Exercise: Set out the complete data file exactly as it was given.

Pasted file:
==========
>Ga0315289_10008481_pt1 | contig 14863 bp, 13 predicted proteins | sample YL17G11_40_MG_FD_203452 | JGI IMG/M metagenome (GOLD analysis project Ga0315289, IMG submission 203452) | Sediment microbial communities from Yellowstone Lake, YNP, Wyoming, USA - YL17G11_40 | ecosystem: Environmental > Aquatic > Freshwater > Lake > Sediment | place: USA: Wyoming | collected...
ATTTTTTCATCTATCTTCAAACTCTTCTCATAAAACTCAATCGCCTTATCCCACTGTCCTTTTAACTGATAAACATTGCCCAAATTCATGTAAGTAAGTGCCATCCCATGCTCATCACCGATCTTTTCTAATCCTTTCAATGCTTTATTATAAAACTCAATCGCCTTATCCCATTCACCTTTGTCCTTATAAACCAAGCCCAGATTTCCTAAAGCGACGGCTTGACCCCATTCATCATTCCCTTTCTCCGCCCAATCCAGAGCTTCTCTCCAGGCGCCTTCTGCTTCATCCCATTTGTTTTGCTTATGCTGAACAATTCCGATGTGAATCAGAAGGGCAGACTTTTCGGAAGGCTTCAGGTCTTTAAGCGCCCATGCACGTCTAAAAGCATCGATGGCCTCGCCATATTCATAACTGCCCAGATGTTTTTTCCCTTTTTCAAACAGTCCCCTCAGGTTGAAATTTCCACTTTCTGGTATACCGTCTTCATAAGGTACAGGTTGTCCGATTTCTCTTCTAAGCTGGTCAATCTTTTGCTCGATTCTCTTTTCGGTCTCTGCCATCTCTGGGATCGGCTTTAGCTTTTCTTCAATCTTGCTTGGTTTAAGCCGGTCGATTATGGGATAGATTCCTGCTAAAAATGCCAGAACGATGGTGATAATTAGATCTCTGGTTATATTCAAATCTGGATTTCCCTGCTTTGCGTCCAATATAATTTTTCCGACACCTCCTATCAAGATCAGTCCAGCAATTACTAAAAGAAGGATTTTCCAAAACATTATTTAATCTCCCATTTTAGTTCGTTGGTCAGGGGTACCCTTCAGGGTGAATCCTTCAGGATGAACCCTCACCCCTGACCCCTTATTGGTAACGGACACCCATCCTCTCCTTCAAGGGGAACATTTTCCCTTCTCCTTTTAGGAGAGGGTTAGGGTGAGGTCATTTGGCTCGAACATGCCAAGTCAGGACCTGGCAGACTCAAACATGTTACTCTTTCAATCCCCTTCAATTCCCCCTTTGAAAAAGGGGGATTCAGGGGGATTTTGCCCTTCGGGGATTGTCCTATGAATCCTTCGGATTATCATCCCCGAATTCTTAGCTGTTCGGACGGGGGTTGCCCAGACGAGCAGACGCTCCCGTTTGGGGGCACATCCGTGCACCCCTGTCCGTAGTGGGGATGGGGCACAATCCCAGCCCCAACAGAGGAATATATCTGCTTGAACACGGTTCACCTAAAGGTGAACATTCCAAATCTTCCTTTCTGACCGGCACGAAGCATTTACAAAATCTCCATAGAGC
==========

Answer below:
>Ga0315289_10008481_pt1 | contig 14863 bp, 13 predicted proteins | sample YL17G11_40_MG_FD_203452 | JGI IMG/M metagenome (GOLD analysis project Ga0315289, IMG submission 203452) | Sediment microbial communities from Yellowstone Lake, YNP, Wyoming, USA - YL17G11_40 | ecosystem: Environmental > Aquatic > Freshwater > Lake > Sediment | place: USA: Wyoming | collected...
ATTTTTTCATCTATCTTCAAACTCTTCTCATAAAACTCAATCGCCTTATCCCACTGTCCTTTTAACTGATAAACATTGCCCAAATTCATGTAAGTAAGTGCCATCCCATGCTCATCACCGATCTTTTCTAATCCTTTCAATGCTTTATTATAAAACTCAATCGCCTTATCCCATTCACCTTTGTCCTTATAAACCAAGCCCAGATTTCCTAAAGCGACGGCTTGACCCCATTCATCATTCCCTTTCTCCGCCCAATCCAGAGCTTCTCTCCAGGCGCCTTCTGCTTCATCCCATTTGTTTTGCTTATGCTGAACAATTCCGATGTGAATCAGAAGGGCAGACTTTTCGGAAGGCTTCAGGTCTTTAAGCGCCCATGCACGTCTAAAAGCATCGATGGCCTCGCCATATTCATAACTGCCCAGATGTTTTTTCCCTTTTTCAAACAGTCCCCTCAGGTTGAAATTTCCACTTTCTGGTATACCGTCTTCATAAGGTACAGGTTGTCCGATTTCTCTTCTAAGCTGGTCAATCTTTTGCTCGATTCTCTTTTCGGTCTCTGCCATCTCTGGGATCGGCTTTAGCTTTTCTTCAATCTTGCTTGGTTTAAGCCGGTCGATTATGGGATAGATTCCTGCTAAAAATGCCAGAACGATGGTGATAATTAGATCTCTGGTTATATTCAAATCTGGATTTCCCTGCTTTGCGTCCAATATAATTTTTCCGACACCTCCTATCAAGATCAGTCCAGCAATTACTAAAAGAAGGATTTTCCAAAACATTATTTAATCTCCCATTTTAGTTCGTTGGTCAGGGGTACCCTTCAGGGTGAATCCTTCAGGATGAACCCTCACCCCTGACCCCTTATTGGTAACGGACACCCATCCTCTCCTTCAAGGGGAACATTTTCCCTTCTCCTTTTAGGAGAGGGTTAGGGTGAGGTCATTTGGCTCGAACATGCCAAGTCAGGACCTGGCAGACTCAAACATGTTACTCTTTCAATCCCCTTCAATTCCCCCTTTGAAAAAGGGGGATTCAGGGGGATTTTGCCCTTCGGGGATTGTCCTATGAATCCTTCGGATTATCATCCCCGAATTCTTAGCTGTTCGGACGGGGGTTGCCCAGACGAGCAGACGCTCCCGTTTGGGGGCACATCCGTGCACCCCTGTCCGTAGTGGGGATGGGGCACAATCCCAGCCCCAACAGAGGAATATATCTGCTTGAACACGGTTCACCTAAAGGTGAACATTCCAAATCTTCCTTTCTGACCGGCACGAAGCATTTACAAAATCTCCATAGAGC